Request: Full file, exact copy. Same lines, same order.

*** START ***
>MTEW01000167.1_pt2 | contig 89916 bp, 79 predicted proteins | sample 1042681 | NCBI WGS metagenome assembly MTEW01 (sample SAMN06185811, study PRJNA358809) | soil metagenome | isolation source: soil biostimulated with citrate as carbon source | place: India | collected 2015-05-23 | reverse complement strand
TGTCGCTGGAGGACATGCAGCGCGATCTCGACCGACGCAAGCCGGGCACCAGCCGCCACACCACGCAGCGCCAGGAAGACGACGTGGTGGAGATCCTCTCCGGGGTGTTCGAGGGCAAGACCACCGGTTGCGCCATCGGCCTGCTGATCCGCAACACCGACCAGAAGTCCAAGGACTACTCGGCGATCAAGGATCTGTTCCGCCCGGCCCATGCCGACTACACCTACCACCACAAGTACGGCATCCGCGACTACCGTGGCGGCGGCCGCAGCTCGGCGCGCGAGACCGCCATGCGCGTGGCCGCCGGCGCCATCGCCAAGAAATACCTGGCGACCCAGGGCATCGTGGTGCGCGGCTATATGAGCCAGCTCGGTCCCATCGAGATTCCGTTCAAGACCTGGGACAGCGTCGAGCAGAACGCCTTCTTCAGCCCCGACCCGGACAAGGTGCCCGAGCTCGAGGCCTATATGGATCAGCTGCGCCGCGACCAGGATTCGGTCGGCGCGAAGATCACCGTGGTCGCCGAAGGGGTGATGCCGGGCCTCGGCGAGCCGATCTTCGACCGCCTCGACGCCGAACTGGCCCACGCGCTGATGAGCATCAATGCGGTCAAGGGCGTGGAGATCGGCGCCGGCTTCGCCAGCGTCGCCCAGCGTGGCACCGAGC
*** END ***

>MTEW01000167.1_pt2 | contig 89916 bp, 79 predicted proteins | sample 1042681 | NCBI WGS metagenome assembly MTEW01 (sample SAMN06185811, study PRJNA358809) | soil metagenome | isolation source: soil biostimulated with citrate as carbon source | place: India | collected 2015-05-23 | reverse complement strand
TGTCGCTGGAGGACATGCAGCGCGATCTCGACCGACGCAAGCCGGGCACCAGCCGCCACACCACGCAGCGCCAGGAAGACGACGTGGTGGAGATCCTCTCCGGGGTGTTCGAGGGCAAGACCACCGGTTGCGCCATCGGCCTGCTGATCCGCAACACCGACCAGAAGTCCAAGGACTACTCGGCGATCAAGGATCTGTTCCGCCCGGCCCATGCCGACTACACCTACCACCACAAGTACGGCATCCGCGACTACCGTGGCGGCGGCCGCAGCTCGGCGCGCGAGACCGCCATGCGCGTGGCCGCCGGCGCCATCGCCAAGAAATACCTGGCGACCCAGGGCATCGTGGTGCGCGGCTATATGAGCCAGCTCGGTCCCATCGAGATTCCGTTCAAGACCTGGGACAGCGTCGAGCAGAACGCCTTCTTCAGCCCCGACCCGGACAAGGTGCCCGAGCTCGAGGCCTATATGGATCAGCTGCGCCGCGACCAGGATTCGGTCGGCGCGAAGATCACCGTGGTCGCCGAAGGGGTGATGCCGGGCCTCGGCGAGCCGATCTTCGACCGCCTCGACGCCGAACTGGCCCACGCGCTGATGAGCATCAATGCGGTCAAGGGCGTGGAGATCGGCGCCGGCTTCGCCAGCGTCGCCCAGCGTGGCACCGAGC